Vik Bajaj. Foresite Labs

Vik Ba­jaj un­veils Fore­site's new in­cu­ba­tor, look­ing to hatch fu­ture gi­ants cross­ing tech and health­care

When it comes to har­ness­ing da­ta for health­care and the life sci­ences, a rich in­fra­struc­ture of ex­pan­sive da­ta col­lect­ed and mea­sured with the right tools are es­sen­tial to un­cov­er new in­sights and ad­vance new prod­ucts. And to build that, you need ac­cess to di­verse tal­ents backed by a pa­tient in­vestor.

Jim Tanan­baum

Just ask Vik Ba­jaj. The for­mer UC Berke­ley re­searcher first left acad­e­mia for Ver­i­ly, Google’s for­ay in­to life sci­ences, where he saw the meth­ods of mar­ry­ing com­pu­ta­tion and bi­ol­o­gy were near­ing ma­tu­ri­ty. Af­ter a few years as CSO there he moved on to Grail work­ing to­wards the ear­ly de­tec­tion of can­cer — an­oth­er da­ta in­ten­sive en­deav­or — be­fore land­ing his cur­rent role as man­ag­ing di­rec­tor of Fore­site Cap­i­tal.

Yet in spite of all the progress he’s seen and helped prop­a­gate, it’s not quite there yet. There is still a gap be­tween what’s cur­rent­ly avail­able and what he sees as a trans­for­ma­tion in health­care en­abled by the in­for­ma­tion rev­o­lu­tion.

“Re­al­ly what we per­ceive — and ob­vi­ous­ly I’m not alone in stat­ing this — is that there is an eco­nom­ic cri­sis in our health­care sys­tem where we are spend­ing so much of our na­tion­al prod­uct on health­care and yet we have out­comes that are ac­tu­al­ly in de­cline in many pop­u­la­tions,” Ba­jaj told End­points News. “And we think that there are many ways to make that in­dus­try more ef­fi­cient and more re­spon­sive to the needs of its pa­tients, but ob­vi­ous­ly this idea of us­ing da­ta sci­ence, the pow­er of mea­sure­ments, of un­der­stand­ing of ex­per­i­ments is fun­da­men­tal to gen­er­at­ing re­li­able ev­i­dence that will solve some of these large health­care prob­lems.”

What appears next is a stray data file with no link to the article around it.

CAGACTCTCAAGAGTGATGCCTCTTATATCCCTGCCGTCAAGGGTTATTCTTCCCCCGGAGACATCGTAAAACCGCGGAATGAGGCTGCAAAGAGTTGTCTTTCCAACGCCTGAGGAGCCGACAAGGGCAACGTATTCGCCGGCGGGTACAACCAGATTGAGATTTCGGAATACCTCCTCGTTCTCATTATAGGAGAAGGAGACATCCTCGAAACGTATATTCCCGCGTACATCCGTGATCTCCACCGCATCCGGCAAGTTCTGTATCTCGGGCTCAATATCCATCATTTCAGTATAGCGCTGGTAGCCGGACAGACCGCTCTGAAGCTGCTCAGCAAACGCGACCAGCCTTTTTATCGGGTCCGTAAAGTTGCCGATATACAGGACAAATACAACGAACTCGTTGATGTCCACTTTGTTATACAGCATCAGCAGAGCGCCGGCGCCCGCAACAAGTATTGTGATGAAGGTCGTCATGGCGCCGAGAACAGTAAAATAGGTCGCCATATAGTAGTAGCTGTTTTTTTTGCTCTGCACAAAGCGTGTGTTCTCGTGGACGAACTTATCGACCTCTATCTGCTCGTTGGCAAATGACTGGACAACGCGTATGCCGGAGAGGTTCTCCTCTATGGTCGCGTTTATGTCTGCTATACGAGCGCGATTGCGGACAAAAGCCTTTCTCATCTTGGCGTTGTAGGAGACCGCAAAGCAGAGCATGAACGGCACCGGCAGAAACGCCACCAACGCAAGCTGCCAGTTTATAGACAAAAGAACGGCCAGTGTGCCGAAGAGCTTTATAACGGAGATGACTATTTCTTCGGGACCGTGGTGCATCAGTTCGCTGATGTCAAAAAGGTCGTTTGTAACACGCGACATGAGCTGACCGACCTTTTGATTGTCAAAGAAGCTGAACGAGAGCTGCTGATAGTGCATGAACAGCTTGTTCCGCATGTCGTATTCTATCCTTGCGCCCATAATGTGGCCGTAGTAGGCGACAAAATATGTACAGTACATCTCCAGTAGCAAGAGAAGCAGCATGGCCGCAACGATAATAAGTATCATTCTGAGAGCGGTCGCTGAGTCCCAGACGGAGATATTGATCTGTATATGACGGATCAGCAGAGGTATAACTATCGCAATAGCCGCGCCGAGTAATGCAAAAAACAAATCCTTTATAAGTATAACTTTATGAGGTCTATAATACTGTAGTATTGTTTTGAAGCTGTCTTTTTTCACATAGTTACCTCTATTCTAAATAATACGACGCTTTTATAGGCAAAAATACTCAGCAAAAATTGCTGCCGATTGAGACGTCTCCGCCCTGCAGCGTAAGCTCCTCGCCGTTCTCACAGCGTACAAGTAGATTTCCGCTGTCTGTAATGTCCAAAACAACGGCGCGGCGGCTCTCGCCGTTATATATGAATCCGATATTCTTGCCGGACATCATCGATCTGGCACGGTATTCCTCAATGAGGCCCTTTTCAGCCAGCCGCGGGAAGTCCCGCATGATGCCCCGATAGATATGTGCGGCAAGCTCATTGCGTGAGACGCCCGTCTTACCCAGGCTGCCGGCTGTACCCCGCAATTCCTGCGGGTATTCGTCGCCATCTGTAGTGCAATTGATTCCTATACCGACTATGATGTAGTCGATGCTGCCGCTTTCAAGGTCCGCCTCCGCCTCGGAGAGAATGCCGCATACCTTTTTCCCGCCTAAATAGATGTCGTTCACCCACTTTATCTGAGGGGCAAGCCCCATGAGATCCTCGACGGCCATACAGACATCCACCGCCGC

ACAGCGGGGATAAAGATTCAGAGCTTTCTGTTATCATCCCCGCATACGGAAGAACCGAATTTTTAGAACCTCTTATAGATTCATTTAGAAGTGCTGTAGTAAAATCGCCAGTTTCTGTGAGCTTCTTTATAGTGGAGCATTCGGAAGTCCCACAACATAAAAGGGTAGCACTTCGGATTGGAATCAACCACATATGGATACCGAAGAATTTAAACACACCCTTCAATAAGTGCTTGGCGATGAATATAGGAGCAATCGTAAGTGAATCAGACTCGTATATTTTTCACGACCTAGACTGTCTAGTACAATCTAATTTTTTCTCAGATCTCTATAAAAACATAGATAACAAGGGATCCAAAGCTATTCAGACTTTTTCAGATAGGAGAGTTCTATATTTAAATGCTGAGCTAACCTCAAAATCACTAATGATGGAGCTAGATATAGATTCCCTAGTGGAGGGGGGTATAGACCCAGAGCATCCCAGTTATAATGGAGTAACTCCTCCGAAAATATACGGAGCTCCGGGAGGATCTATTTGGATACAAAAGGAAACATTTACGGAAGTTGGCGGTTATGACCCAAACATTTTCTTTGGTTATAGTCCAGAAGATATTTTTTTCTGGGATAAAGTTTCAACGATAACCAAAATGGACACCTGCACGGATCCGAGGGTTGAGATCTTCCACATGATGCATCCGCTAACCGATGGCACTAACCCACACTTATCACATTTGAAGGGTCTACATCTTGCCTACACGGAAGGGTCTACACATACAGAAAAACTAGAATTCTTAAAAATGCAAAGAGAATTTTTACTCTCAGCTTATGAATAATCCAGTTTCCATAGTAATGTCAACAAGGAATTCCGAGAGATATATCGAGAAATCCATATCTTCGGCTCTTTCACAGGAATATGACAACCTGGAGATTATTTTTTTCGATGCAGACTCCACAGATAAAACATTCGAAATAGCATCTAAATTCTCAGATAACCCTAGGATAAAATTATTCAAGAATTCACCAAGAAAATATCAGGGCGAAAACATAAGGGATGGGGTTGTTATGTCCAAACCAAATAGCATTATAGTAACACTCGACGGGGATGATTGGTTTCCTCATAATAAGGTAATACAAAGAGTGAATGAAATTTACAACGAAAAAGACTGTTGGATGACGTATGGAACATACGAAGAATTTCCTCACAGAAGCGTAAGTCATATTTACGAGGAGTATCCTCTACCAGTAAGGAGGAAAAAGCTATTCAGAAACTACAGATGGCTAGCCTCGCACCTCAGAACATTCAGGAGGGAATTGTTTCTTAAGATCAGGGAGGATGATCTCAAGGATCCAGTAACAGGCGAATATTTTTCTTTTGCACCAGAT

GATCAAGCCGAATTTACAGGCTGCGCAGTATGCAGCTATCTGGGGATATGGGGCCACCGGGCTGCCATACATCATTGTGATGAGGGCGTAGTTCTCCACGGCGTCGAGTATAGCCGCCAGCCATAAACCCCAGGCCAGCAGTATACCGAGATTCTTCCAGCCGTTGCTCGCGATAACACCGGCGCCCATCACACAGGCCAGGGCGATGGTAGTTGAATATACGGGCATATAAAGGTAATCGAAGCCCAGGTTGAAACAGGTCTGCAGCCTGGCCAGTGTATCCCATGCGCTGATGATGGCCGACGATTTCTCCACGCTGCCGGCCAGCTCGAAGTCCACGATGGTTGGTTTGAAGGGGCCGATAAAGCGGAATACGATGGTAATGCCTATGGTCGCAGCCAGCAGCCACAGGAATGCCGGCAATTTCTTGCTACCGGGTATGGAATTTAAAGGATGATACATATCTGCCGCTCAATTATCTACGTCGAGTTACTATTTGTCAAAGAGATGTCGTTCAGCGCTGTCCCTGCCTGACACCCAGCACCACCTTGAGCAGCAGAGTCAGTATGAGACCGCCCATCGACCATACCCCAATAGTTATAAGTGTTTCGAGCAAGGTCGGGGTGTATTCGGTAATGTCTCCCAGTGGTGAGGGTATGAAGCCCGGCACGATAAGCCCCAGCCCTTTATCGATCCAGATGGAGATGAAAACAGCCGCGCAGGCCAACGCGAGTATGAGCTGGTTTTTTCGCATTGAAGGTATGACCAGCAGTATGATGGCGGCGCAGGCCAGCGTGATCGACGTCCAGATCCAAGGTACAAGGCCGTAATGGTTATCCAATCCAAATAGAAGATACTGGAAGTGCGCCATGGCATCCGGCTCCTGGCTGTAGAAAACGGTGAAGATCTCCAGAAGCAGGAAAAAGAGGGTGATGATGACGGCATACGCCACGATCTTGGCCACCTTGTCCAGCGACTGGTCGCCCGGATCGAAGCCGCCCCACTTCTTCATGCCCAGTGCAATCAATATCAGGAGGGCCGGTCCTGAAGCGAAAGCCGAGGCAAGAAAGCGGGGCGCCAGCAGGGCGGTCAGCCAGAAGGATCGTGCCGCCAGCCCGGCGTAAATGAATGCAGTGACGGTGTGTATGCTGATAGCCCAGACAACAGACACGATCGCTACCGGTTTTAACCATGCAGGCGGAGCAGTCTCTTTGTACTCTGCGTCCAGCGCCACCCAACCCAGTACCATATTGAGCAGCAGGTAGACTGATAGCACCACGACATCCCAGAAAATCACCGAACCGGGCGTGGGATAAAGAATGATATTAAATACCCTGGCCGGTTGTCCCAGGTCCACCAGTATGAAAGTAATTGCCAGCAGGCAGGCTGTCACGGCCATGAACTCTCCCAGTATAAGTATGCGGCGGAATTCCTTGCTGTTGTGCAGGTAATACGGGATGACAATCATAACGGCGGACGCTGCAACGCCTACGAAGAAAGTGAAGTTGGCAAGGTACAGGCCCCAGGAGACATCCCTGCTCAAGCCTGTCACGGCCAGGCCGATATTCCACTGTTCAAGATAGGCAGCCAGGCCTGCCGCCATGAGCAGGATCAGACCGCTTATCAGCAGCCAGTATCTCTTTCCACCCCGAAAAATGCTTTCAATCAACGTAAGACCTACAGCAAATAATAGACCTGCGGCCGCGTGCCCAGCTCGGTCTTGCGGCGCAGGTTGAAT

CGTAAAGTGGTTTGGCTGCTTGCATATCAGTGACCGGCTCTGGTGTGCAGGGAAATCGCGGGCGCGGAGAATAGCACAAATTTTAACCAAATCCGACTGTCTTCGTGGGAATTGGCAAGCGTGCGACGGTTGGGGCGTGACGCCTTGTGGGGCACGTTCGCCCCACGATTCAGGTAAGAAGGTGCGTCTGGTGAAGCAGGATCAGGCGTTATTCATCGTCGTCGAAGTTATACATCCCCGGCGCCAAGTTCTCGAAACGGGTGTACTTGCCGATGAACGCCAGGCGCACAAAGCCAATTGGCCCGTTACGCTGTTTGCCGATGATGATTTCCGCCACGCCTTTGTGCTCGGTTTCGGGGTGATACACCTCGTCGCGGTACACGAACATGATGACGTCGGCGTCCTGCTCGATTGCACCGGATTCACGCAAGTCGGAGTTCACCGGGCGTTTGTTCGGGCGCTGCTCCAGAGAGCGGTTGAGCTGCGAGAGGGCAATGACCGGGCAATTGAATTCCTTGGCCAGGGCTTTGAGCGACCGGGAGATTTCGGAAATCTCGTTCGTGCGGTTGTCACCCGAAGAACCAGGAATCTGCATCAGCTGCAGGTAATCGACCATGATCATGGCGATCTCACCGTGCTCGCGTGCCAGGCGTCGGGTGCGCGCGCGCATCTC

The no­tion is what spurred him and Fore­site CEO Jim Tanan­baum to launch Fore­site Labs, an en­tre­pre­neur­ial in­cu­ba­tor de­signed to nur­ture some of the foun­da­tion­al com­pa­nies at the nexus of da­ta sci­ence and health­care.

Fore­site Labs re­moves three of the biggest bar­ri­ers for star­tups in this space, ac­cord­ing to Ba­jaj: It of­fers a pool of pub­lic and pro­pri­etary datasets, which would be ex­pen­sive for any one com­pa­ny to gen­er­ate; an analy­sis plat­form con­sist­ing of the lead­ing tools to aid with clin­i­cal ap­pli­ca­tion of da­ta; as well as a sea­soned team of 20-plus — be­tween the Boston and San Fran­cis­co of­fices — to of­fer sci­en­tif­ic, tech­ni­cal and busi­ness sup­port. As part of that, they al­so hook com­pa­nies up with part­ners for re­sources such as lab space.

Cor­re­spond­ing­ly, he sees three types of ven­tures that would ben­e­fit the most from their in­cu­ba­tion — and that they would be most in­ter­est­ed in.

The first in­volves ther­a­peu­tic op­por­tu­ni­ties cen­tered around func­tion­al ge­nomics; the sec­ond group build the in­fra­struc­ture need­ed for clin­i­cal de­vel­op­ment us­ing re­al-world ev­i­dence; the third cat­e­go­ry would look in­to per­son­al­ized health­care de­liv­ery based on in­di­vid­ual as­sess­ment of dis­ease risk.

Out­side of these high lev­el de­tails, though, he’s let­ting lit­tle else slip about what Fore­site Labs has been work­ing on over the past year. The cap­i­tal Fore­site has to de­ploy, the num­ber of ven­tures they would back at any one time, the ca­pa­bil­i­ties they are con­sid­er­ing adding — these are all stay­ing un­der wraps.

One thing we know, though, is that Fore­site has plen­ty of fire­pow­er and pa­tience to seed com­pa­nies where they see po­ten­tial. Last May the firm closed its fourth fund at a record $668 mil­lion and vowed to beef up their ma­chine learn­ing chops to en­able bet­ter in­vest­ment de­ci­sions.